Education and Human Sciences, College of (CEHS)


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A DISSERTATION Presented to the Faculty of The Graduate College at the University of Nebraska In Partial Fulfillment of Requirements For the Degree of Doctor of Philosophy, Major: Human Sciences, Under the Supervision of Professors Stephen J. Boney and Patricia G. Stelmachowicz. Lincoln, Nebraska: May, 2011
Copyright 2011 Ryan William McCreery


Two studies were conducted to evaluate how audibility influences speech recognition and measures of working memory in children with normal hearing. Specifically, audibility limitations related to background noise and limited bandwidth were analyzed, as these factors are characteristic of the listening conditions encountered by children with hearing loss who wear hearing aids.

In the first study, speech recognition was measured for 117 children and 18 adults with normal hearing. Stimulus bandwidth and the level of background noise were varied systematically in order to evaluate predictions of audibility based on the Speech Intelligibility Index. Results suggested that children with normal hearing required greater audibility to reach the same level of speech understanding as normal-hearing adults. However, differences in performance between adults and children did not vary across frequency bands as anticipated.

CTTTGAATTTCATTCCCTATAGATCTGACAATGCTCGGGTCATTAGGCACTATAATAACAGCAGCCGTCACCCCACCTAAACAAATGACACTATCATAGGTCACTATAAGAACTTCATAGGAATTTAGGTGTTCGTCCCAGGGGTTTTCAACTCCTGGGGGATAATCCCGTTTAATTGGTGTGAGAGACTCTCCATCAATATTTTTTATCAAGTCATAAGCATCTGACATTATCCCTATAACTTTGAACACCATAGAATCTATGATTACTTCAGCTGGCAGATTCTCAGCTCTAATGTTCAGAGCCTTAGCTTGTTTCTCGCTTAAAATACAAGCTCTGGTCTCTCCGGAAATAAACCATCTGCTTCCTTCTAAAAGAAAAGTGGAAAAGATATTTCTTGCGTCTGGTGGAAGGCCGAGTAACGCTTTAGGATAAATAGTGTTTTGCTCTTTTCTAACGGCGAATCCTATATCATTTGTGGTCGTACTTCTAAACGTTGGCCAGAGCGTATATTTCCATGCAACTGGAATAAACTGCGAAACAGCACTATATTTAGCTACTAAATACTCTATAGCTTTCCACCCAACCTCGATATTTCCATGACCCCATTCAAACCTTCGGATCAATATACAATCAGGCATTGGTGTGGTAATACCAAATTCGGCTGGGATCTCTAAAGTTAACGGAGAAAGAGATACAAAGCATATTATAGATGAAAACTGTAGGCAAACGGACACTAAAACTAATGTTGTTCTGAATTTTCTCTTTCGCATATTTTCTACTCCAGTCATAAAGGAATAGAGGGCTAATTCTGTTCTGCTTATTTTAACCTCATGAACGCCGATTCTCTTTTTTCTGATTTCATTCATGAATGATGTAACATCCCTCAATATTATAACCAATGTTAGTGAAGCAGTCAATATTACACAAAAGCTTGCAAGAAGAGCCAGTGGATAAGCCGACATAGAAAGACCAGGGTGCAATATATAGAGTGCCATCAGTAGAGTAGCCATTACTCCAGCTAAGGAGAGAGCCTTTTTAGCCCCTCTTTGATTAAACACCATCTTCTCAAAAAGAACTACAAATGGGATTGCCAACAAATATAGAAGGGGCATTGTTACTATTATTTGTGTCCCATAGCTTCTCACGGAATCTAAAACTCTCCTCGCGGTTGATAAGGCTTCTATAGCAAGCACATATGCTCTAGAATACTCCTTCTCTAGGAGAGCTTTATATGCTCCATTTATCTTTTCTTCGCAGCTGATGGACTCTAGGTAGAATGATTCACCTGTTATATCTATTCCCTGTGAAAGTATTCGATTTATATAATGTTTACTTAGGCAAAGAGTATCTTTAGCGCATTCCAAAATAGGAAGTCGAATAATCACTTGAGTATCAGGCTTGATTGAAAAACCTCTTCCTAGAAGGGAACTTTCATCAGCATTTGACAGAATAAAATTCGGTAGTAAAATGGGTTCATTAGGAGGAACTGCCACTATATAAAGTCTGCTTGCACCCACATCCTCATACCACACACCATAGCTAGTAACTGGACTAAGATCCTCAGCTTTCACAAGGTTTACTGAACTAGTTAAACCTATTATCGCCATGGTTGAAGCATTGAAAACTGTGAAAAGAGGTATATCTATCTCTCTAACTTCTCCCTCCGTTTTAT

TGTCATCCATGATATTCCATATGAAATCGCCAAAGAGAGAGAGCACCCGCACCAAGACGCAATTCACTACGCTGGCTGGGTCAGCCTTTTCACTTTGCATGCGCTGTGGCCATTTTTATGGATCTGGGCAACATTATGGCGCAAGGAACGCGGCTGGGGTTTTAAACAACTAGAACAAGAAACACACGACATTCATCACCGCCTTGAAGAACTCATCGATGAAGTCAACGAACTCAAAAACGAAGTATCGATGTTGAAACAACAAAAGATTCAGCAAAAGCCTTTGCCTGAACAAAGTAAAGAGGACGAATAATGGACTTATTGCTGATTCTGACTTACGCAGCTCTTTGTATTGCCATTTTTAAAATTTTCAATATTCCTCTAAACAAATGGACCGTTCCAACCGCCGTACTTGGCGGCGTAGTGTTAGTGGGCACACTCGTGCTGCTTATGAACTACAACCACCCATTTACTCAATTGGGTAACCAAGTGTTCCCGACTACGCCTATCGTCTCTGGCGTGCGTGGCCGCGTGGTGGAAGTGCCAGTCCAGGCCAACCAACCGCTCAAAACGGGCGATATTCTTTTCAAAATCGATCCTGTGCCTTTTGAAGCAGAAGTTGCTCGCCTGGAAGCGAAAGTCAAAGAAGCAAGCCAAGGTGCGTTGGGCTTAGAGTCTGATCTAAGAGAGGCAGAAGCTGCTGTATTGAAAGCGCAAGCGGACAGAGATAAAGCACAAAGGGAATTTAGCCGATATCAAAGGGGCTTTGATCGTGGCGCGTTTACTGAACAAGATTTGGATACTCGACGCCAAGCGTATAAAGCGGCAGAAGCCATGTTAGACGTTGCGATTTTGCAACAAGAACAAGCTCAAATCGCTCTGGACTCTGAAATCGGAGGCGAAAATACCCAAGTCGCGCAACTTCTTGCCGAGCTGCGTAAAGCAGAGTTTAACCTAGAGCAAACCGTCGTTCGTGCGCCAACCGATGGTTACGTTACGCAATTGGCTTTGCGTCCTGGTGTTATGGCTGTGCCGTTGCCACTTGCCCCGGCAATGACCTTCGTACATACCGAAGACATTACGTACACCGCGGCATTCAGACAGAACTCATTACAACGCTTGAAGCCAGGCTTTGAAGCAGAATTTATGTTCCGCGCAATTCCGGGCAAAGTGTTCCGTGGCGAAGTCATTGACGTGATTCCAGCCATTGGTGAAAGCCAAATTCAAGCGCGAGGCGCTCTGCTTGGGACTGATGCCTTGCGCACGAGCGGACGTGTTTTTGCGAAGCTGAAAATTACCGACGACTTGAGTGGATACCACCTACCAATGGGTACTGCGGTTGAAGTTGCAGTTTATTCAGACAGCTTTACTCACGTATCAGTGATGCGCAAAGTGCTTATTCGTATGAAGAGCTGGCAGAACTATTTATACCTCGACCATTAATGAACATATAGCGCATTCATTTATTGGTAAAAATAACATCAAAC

In the second study, 18 children with normal hearing completed two tasks of working memory to examine how background noise and limited bandwidth might limit memory processes in children. In a non-word repetition task, significant reductions in speech recognition and increases in response time were observed for both the noise and limited bandwidth conditions. These results suggest that listening effort increased and phoneme recall decreased when the speech signal was degraded. For recall of real words, no differences in recognition were observed for two conditions with the same signal-to-noise ratio but differing bandwidths. However, recall was significantly inhibited in the limited bandwidth condition, supporting the hypothesis that a limited bandwidth may negatively impact working memory performance in children, even when recognition is preserved.

Collectively, these studies suggest that methods of calculating audibility based on adults are likely to be inadequate for predicting speech recognition and listening effort for children. Models of audibility that incorporate the linguistic and cognitive dynamics of children are necessary to maximize communication outcomes for children with hearing loss.